Is the perfect life so perfect after all?

Are we becoming self-obsessed?

By on 16 October, 2017 Filed in Features, Health, Lifestyle, Opinions

This week, my dear grandmother was supported in a long-standing grumble of hers. BBC Radio 4’s show Word of Mouth revealed that “I” and “myself” have now entered the top 20 most commonly used English words for the very first time. Granny often declares, ‘This generation is very selfish!’ when she sees the arrogance and vanity which we Millennials have become synonymous with.

At first I wrote this off as cute sentimental nonsense. However, I reckon this denial was a reaction to being criticised and that my war-child ancestor may actually have a point…

Boring bit: to understand this further, we need to travel back in time to the 1980s when one Margaret Thatcher became prime minister. The Iron Lady enacted policies which gave greater freedom to the marketplace to encourage maximum trade. This philosophy, neoliberalism, believes that government should eventually no longer exist and, at its heart, each individual should be encouraged to create prosperity. Since then, neoliberalism has been at the forefront of every single government since Maggy T cried her way out of Number 10.

Without sounding like a super-fan, I think neoliberalism should be given some credit. It turned around the misfortunes of a post-industrial Britain and it encourages the individual’s freedom to think. Society, however, has paid the bill for our glossy new world…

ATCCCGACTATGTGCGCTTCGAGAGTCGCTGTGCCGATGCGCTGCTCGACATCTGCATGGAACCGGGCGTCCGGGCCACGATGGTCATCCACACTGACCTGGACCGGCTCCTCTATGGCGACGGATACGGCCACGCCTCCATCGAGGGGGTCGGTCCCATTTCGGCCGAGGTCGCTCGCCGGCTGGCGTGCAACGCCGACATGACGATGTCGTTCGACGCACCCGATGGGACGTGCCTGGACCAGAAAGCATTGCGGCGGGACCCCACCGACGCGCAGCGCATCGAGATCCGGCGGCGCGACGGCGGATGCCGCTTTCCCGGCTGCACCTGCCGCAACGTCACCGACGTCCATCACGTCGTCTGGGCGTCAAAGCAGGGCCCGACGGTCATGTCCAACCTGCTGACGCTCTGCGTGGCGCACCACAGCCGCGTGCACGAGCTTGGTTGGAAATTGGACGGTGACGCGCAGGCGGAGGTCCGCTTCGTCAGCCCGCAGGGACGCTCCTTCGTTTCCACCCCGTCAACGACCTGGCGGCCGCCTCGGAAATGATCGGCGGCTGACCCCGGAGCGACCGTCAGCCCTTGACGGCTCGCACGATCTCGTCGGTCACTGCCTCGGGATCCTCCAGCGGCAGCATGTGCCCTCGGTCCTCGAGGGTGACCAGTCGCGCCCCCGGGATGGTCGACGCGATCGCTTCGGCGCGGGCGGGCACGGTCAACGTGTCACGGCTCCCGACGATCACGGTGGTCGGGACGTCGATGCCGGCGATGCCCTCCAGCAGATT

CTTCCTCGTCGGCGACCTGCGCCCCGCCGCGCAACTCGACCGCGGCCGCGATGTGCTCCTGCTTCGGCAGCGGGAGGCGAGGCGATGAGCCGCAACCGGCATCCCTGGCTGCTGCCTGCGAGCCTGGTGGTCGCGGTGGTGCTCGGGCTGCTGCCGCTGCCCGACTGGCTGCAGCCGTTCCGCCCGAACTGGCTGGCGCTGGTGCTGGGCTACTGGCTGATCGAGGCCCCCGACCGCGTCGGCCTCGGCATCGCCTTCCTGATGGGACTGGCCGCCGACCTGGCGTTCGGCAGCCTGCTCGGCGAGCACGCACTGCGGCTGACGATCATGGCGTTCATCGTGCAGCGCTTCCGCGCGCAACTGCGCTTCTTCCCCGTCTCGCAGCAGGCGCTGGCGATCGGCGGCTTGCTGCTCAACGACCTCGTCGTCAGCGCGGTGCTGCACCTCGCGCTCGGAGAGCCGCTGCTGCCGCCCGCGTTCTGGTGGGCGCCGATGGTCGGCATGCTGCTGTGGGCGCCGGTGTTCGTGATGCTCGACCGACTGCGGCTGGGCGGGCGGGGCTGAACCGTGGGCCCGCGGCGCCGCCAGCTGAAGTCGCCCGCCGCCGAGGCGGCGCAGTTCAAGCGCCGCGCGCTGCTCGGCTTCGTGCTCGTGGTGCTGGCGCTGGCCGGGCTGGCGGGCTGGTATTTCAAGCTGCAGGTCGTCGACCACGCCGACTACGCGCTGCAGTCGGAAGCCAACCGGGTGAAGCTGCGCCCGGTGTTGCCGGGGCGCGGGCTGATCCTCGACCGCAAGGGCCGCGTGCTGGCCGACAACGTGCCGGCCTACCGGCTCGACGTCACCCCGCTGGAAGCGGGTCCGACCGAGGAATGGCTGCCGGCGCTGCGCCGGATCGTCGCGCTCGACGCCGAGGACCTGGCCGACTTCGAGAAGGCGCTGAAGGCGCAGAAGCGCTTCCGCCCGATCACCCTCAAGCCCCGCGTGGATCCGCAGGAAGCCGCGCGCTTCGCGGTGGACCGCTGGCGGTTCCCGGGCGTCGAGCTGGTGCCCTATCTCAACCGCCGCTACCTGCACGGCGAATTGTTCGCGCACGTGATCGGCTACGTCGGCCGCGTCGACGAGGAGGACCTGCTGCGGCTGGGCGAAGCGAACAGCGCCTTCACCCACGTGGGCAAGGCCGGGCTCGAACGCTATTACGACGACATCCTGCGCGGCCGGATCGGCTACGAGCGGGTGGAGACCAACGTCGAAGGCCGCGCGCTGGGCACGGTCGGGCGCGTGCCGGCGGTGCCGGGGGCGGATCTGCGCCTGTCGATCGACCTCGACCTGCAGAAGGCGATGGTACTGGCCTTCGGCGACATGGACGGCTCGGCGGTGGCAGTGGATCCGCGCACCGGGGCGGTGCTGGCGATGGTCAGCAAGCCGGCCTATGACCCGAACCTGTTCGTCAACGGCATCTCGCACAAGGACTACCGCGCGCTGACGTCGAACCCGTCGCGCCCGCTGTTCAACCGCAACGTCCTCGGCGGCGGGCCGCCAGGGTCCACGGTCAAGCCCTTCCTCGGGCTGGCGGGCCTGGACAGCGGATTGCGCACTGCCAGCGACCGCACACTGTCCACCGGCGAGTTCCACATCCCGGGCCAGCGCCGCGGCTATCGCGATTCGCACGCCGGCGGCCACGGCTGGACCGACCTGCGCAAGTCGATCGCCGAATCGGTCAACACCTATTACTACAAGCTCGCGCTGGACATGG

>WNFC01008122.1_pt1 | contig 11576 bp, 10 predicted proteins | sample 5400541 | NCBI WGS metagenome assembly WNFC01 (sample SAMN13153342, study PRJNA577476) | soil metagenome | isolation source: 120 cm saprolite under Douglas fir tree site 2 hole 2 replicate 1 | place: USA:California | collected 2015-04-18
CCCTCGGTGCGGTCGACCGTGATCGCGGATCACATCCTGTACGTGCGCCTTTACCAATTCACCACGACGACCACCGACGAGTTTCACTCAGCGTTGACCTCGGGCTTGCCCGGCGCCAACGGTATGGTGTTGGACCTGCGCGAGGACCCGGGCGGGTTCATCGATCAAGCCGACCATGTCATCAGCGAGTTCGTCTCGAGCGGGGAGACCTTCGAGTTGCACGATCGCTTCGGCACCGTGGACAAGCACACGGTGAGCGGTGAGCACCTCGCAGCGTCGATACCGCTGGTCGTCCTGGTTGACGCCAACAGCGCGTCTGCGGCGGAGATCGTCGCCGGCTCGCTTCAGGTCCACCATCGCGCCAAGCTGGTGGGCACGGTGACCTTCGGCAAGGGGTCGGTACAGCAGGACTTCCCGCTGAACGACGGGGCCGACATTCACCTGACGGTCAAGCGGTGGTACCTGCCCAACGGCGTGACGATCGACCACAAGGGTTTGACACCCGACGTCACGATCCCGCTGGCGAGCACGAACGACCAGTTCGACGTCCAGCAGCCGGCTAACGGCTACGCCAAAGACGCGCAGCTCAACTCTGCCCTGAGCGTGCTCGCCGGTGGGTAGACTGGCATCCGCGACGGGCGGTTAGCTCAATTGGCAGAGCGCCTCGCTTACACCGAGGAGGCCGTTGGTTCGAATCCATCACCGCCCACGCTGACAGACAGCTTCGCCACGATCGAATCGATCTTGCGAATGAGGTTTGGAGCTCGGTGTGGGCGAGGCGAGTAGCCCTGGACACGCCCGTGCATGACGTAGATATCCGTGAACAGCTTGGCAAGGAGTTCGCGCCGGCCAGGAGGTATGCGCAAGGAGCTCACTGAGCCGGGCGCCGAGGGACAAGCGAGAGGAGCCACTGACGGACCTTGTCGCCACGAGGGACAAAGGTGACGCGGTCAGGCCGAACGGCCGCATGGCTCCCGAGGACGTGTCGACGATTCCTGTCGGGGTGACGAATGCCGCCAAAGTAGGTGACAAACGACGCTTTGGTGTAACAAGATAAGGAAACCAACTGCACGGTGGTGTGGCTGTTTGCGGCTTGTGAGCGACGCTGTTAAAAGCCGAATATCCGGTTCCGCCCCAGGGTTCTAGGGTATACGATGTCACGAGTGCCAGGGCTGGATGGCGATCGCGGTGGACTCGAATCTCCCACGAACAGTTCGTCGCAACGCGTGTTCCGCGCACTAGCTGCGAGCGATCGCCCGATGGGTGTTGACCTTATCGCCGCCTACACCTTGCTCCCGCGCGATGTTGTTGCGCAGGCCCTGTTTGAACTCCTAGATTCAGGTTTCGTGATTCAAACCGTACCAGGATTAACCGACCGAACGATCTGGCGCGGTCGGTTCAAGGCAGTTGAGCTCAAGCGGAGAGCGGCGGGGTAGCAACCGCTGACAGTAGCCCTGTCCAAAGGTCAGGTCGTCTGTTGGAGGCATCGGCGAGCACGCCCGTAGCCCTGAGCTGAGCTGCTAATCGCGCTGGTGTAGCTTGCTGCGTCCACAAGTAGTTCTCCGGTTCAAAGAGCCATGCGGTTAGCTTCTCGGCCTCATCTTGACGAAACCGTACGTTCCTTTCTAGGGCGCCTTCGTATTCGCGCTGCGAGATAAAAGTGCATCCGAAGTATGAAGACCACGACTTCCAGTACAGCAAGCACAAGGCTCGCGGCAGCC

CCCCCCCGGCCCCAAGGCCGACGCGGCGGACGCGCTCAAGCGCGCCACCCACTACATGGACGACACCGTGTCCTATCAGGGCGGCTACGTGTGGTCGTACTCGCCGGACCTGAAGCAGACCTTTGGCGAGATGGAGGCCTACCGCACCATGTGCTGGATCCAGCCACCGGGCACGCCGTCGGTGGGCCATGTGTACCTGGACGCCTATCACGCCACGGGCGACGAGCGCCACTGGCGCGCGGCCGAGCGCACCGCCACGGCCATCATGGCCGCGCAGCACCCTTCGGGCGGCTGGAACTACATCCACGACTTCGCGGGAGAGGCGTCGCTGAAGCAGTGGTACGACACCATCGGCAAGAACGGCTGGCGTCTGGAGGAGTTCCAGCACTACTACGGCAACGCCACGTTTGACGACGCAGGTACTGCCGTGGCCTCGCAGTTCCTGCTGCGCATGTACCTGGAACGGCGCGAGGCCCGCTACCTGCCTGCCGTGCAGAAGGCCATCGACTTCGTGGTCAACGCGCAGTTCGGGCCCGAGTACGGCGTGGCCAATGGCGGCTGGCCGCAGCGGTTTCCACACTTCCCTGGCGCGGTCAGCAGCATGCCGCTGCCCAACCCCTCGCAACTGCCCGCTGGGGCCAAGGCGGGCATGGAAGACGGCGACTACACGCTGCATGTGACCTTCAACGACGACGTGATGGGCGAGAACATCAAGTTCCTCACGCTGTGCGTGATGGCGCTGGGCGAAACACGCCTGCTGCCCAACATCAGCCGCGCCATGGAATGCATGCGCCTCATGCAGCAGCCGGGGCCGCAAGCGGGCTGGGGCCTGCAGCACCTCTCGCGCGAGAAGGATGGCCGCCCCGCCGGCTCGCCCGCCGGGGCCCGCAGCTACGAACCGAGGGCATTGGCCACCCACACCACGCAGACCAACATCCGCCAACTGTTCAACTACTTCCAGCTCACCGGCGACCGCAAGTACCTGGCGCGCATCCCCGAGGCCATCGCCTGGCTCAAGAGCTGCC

Time and money are now the greatest commodities worth having. Some people may now have more money, but fewer people now have more time. This has made instant gratification king (or queen). If we want an online order, it needs to be here ASAP. If our train is delayed by a few minutes, we should start getting angry. Hell, if our lover doesn’t text back quick enough, our brains become deprived of dopamine (true story!). Who knows what other psychological shit this reactive lifestyle is doing to us?!

A lack of time also leads to a lack of attention. Folk have less time to forge meaningful connections and become only interested in what others can offer right now. In other words, we’re becoming more shallow. If you don’t believe me check out how many people on hook-up apps want you to play the field! We also have less time for: other people’s mistakes, politeness, art with little drama or action and privacy… ‘Cause we’ve gotta get that dopamine!

Self-appreciation is another king coronated by neoliberalism: whether it’s the Facebook status reeking of moral high-ground or the ever-constant poser in the Insta photos. All uploaded for cheap ‘n’ easy likes…

The drive to be appreciated by others also creates a monoculture. Have you ever noticed how lots of people have the same image? Fly to NYC or Barcelona and you’ll find little variance. By following the trend of looking different to be instantly sexy, many people look the same! Ironic for a society which promotes individuality, no?

Millennials are the first generation to have been born into this kind of culture and so we’ve embodied many of its self-interested traits. For example, it’s now more acceptable to drop people at a whim and be a dick about their value – in fact it’s sometimes admired.

The only cure to this madness is gratitude. Appreciating what we have and who we have will bring us the satisfaction we all crave. Granny knows this all too well, living in the aftermath of a world war where friends had vanished and nothing worked. She knows what matters when things go tits up.

Oh well… who cares anyway? Get over it, right?

Sam.Syca

My name is Sam. I was born and bred in Manchester. I had an unusual upbringing with one mum and 5 siblings; not one day was banal. The dramas of childhood always made me retreat into deep thought. I probably write now to prove that I am not so apathetic after all.

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